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Home Activities Fruits of Its Earth

Fruits of Its Earth

Verona and the Fruits of Its Earth

The province of Verona is a land of ancient traditions. The products of the earth from this area reflect a century-long history of cultivation. However, it is from Roman times that, between the hills and the shores of the Garda lake, sweet and juicy fruits are grown.

All year round, it is easy to find crispy and sweet Verona apples. They come in many varieties, ranging from Golden and Red Delicious to Fuji apples. In Zevio, the “Festa della mela”, or Apple festival, has been held for over 50 years. The event was started to celebrate the local cultivation of apples, which may now be large scale, but has never abandoned its traditions and its roots in the earth.

In the summer, it's time for Verona PGI (Protected Geographical Indication) peaches and nectarines. They are nurtured by the Garda lake's temperate climate and strictly protected by a consortium. Their richly colored skins can be 'velvety' or smooth; their flesh, be it yellow or white, tastes sweet.

Maybe not as well known, because it is rare and tied to ancient peasant rituals, is the Lessinia 'Misso' pear. For this reason, it is now a Slow Food Presidium. The fruits are small, and they are picked at the end of the summer, when they are still hard and tart, to be left to ripen in a cellar. During the winter, the pears become dark and sweet – in the local dialect, 'misso' refers to fruit which has gone beyond what would be the normal ripeness achieved on the plant.

However, Verona is also known as a leading province in the production of cherries. They are hand-picked in the hills around the city and are available only in June and July.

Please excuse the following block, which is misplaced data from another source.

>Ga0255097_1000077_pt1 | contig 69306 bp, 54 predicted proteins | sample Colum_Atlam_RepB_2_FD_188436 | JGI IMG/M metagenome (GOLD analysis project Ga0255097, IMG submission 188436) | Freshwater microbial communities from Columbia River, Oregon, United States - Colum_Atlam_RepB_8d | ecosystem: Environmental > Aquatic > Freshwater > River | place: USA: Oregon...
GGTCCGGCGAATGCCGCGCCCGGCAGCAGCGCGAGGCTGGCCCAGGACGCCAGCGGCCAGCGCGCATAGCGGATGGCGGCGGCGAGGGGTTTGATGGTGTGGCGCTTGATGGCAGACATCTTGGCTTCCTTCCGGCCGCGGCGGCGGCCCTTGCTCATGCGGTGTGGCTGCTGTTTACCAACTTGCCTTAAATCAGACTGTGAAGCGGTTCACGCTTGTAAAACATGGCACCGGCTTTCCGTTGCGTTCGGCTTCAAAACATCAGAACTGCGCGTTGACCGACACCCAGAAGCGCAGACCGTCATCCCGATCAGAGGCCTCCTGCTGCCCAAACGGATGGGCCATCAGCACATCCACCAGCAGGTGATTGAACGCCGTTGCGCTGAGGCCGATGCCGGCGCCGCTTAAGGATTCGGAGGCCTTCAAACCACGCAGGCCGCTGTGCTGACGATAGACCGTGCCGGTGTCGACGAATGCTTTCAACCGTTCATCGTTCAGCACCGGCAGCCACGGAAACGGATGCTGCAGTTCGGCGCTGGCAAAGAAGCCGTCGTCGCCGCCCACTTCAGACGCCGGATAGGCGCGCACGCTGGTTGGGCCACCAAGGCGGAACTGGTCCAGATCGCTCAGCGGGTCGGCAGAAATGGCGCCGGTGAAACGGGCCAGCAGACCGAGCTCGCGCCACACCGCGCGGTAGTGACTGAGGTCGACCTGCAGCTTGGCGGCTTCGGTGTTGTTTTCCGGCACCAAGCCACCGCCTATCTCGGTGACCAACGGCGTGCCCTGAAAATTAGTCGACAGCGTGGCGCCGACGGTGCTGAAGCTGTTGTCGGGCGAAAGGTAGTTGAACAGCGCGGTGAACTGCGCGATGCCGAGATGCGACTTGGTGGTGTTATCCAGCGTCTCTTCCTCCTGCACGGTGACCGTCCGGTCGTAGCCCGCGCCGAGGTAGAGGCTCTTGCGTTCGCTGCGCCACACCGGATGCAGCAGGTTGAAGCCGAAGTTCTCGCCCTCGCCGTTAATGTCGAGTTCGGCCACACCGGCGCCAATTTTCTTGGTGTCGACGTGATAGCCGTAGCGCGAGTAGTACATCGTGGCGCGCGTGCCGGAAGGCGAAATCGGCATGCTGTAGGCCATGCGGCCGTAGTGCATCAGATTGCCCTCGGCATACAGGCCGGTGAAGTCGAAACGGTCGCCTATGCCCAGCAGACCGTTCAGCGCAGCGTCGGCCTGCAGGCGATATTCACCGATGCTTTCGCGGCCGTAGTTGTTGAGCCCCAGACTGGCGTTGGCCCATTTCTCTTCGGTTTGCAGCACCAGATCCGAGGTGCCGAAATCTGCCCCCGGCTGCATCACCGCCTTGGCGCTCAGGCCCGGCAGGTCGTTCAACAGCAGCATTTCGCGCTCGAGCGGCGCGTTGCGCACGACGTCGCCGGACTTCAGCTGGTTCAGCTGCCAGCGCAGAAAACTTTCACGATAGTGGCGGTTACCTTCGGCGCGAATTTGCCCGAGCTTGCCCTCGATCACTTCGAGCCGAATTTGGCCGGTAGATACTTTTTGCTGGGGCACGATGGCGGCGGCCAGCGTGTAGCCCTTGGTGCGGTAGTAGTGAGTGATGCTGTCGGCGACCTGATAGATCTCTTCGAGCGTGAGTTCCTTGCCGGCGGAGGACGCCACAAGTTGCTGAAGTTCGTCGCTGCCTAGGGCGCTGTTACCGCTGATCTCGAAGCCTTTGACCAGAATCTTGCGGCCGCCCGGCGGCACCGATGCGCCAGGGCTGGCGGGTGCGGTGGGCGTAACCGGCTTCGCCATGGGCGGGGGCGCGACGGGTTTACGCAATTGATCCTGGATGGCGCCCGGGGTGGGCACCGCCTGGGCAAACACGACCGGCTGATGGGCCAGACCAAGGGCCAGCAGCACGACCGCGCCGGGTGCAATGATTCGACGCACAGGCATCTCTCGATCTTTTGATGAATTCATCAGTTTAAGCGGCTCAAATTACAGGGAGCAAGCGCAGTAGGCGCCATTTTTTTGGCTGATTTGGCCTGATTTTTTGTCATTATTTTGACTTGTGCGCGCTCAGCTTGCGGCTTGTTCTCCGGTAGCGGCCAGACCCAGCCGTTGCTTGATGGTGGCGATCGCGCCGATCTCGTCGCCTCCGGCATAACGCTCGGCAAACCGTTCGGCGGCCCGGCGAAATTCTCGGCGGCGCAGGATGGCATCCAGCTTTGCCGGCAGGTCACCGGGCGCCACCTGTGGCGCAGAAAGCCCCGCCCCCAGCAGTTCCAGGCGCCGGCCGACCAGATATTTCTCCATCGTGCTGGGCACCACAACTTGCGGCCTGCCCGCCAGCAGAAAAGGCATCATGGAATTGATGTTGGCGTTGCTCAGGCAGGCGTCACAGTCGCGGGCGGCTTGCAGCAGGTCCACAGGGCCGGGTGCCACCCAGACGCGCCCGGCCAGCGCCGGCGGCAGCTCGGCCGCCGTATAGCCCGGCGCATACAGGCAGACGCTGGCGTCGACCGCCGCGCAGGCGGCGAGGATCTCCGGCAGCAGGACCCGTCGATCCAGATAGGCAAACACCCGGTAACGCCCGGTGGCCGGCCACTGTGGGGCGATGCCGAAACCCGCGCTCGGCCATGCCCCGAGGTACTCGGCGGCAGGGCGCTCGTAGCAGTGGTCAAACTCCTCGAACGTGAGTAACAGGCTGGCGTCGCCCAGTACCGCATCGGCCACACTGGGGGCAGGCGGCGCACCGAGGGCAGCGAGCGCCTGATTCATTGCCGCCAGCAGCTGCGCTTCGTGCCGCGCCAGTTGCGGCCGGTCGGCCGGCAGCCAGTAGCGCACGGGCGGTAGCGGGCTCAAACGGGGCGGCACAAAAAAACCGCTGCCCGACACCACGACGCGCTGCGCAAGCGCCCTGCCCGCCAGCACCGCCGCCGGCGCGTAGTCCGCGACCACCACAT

The mountain areas of Monte Baldo gift the province of Verona with a very high quality product: the San Zeno DOP chestnut.

For over forty years, every October it has been showcased at a festival in San Zeno di Montagna. It was awarded DOP (Protected Denomination of Origin) status in 2003, also because of the traditional techniques employed: the burrs and fruits are first piled together and left in the open for about two weeks, then the chestnuts are immersed in water for nine days. Their sweet flesh is a treat even if they are simply boiled in water, or tasted in the famous 'marronata', a delicious traditional chestnut jam.

From November to March, in the woods and mountains around Verona another fruit of the earth grows spontaneously. The Monte Baldo black truffle flourishes in natural truffle-grounds, and, during the winter, it enriches dishes in Verona's kitchens and little restaurants with its unmistakable aroma

An almost obvious choice is to match truffles and the perfect risotti of the Veneto tradition. Their history is tied to an ingredient which is by now recognized as a well-established excellence from the area.

The Nano Vialone Veronese rice is the only variety in Europe to hold the IGP mark since 1996. This rice is grown on land rich in silt, sand and very pure water. Its cultivation is long and labour-intensive: it begins in spring and requires patient waiting until autumn for the perfect harvest, which is uniform and free from any chemical treatment.

Since 1967 this rice has been the star of the Fiera del Riso or Rice Fair in Isola della Scala, an event which attracts international guests and offers the chance to discover the most important rice mills in the world. A further important contribution to making Nano Vialone rice known has come from the Strada del riso Vialone Nano veronese IGP association (the organization behind the Vialone Nano Rice Route), which was founded to ensure that this prestigious product never becomes separated from its territory, the Bassa veronese (Verona's lowlands).

Here, as well as rice and the Verona strawberry, another IGP product is grown, Verona red chicory.

It is a descendant of Trevisano chicory, but it is somewhat rounder in shape. Its leaves are dark red, crisp and slightly bitter. Whether raw or cooked, from October to March it is a constant presence in traditional dishes and at the fairs in Casaleone and Roveredo di Gua'.

Further reading:

Festivals:

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